the bit about money is very true, but like the previous poster said this debate is about baptism, if you wanna rant then do another thread, this thread is not for people to say that baptism is a sham either.
     
  6. Azul

    Azul Well-Known Member

    It's just a ritual. Water probably signifies something. It was a custom in old Palestine apparently. A symbol of purification perhaps? When you wash yourself, it does feel like you're "born again" in a sense, doesn't it? Same with cutting your hair or even your fingernails... Maybe we feel like we come out of the womb again when we come out of water.
    Swimming is a lot of fun too. We regress into earlier stages of evolution, which are still represented by some parts of the brain.
    Jesus does say "who drinketh from my water will never be thirsty again". The language of the prophets, promising salvation.
    I can't believe in these things anymore...
     
    Last edited by a moderator: Sep 12, 2007
  7. ACRon

    ACRon Well-Known Member

    a person changes by way of faith in leading a new life, ceremony and prayer creates the necesary atmosphere for reflection, baptism to me is a visual enactment of a concept, maybe its needed maybe its not, its not my place to say.

    Peace and quiet should be cherished as an escapist activity, in my eyes its a very slow and gradual thing accepting death. Its also quite a scary thought as our lives are founded on sensations, it just seems to me in all honesty lately that people are born on earth to live a slow and painful death till they accept christ. Which blows in my eyes, I only just got here, pssssh
     
    Last edited by a moderator: Sep 12, 2007
  8. Azul

    Azul Well-Known Member


    What does that mean "accepting christ"? I really want to know what you mean by that because I am curious at the effects of it you describe.
     
  9. ACRon

    ACRon Well-Known Member

    maybe my perception of what christ is, is wrong. I'm not a well educated man. In that sense i was talking about unravelling ones mind to the child which is born, in its fragile and pure state, beneath the layers of confusion that is compounded on it, take away the habitual responses of a person who has lived without christ and thats what your left with. its the sum of a confused mind slowly waking up to its fragile nature. I shouldn't probably speak of such things as i am guessing, for all i know I'm talking of satan. I know not of the religion i speak but what perceptions I gather from the manifestation of energy in my mind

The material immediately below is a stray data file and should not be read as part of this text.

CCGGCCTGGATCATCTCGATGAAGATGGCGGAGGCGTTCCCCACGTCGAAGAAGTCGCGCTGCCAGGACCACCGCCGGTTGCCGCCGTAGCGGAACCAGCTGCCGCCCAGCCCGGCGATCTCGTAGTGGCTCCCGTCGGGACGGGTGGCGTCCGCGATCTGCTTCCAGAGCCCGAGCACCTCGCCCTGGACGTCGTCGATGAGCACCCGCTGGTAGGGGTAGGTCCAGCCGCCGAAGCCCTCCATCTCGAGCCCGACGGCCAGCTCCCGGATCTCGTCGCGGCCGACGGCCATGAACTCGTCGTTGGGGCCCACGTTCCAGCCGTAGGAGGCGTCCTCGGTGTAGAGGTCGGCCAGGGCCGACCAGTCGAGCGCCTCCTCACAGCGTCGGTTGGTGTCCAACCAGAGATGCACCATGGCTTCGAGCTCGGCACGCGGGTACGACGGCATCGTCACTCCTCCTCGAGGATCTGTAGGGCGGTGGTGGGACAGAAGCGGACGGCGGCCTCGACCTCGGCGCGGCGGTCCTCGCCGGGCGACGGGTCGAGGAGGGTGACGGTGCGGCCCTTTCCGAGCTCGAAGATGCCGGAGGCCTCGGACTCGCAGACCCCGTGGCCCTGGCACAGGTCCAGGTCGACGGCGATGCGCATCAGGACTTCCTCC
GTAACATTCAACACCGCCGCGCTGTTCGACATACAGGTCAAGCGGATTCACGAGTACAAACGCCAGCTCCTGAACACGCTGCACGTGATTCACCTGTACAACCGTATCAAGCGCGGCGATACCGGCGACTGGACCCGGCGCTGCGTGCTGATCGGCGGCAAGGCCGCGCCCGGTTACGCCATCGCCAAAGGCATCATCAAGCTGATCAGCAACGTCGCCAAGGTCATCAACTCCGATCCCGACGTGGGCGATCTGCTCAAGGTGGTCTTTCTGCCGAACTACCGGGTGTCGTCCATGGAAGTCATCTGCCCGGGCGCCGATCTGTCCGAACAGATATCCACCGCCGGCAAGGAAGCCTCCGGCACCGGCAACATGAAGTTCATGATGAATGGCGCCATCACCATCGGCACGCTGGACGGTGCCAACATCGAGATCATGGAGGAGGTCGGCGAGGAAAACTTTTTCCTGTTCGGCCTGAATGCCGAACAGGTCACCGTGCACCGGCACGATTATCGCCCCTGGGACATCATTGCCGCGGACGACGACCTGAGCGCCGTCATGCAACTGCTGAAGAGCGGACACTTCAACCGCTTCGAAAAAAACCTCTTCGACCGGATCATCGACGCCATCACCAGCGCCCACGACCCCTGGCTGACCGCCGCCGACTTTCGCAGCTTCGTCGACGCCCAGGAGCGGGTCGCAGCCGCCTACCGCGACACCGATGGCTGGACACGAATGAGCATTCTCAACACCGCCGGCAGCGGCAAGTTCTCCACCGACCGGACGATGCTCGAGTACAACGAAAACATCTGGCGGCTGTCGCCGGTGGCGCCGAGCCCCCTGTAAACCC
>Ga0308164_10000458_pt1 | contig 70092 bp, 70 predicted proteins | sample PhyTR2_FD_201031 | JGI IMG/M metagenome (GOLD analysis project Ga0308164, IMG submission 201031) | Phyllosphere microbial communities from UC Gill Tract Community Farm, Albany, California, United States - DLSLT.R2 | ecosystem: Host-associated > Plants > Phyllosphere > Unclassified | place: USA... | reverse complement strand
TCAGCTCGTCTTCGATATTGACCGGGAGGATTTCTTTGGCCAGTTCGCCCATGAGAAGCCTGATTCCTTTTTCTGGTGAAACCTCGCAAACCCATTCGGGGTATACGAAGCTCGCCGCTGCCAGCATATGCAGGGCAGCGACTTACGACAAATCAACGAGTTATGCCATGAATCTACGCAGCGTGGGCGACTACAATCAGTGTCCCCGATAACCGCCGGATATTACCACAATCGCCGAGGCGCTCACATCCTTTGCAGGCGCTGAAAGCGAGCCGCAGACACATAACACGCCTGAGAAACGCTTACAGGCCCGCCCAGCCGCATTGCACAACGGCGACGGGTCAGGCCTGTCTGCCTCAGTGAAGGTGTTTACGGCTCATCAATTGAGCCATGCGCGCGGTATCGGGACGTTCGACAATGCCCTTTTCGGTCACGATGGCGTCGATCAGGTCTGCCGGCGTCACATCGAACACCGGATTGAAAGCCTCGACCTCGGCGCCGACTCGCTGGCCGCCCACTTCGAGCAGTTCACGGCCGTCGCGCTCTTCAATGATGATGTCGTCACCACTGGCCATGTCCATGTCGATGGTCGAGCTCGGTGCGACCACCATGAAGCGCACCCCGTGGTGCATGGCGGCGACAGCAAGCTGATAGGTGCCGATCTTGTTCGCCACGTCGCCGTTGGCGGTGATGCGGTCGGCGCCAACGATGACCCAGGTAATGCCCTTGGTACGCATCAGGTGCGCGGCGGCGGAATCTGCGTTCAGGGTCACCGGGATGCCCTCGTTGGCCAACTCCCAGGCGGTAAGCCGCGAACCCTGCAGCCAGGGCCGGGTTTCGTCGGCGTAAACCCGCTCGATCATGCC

10. Blacksheep

    Blacksheep Well-Known Member

    i happen to find all religion and religious practices completely idiotic....but thats just me...
     
  11. ACRon

    ACRon Well-Known Member

    you talk so much nonsense, please do yourself a favour and give up you complete schizo loser
     
  12. ACRon

    ACRon Well-Known Member

    yes, a typical response from someone who has no faith, just go around destroying everything that we christians have done for you you ungrateful toerag
     
  13. ACRon

    ACRon Well-Known Member


    bite me, your living in a dream world
     
  14. ACRon

    ACRon Well-Known Member

    shut up
     
  15. Esmeralda

    Esmeralda Well-Known Member

    WTF??? Stop replying to yourself.
     
  16. Esmeralda

    Esmeralda Well-Known Member

    Can we possibly get back to the issue at hand, which is whether or not baptism is 1.) necessary, and 2.) If it has to be done in a certain way (i.e. a sprinkling of water vs. full immersion)?

    If you think religion is bullshit, then don't bother responding because that is NOT the question.
     
  17. White Dove

    White Dove Well-Known Member

    What about the time Jesus himself was baptized in water.. it was a full immersion.. and i saw him coming up from out of the water and a voice from heaven said behold this is my son in whom i am well pleased?

    What about GAL. 3:26 -27 " have you been baptized have put on christ "

    if in order to put on Christ you have to be baptized into Christ , then why take it away?

    You have to make contact with his blood somehow... right ??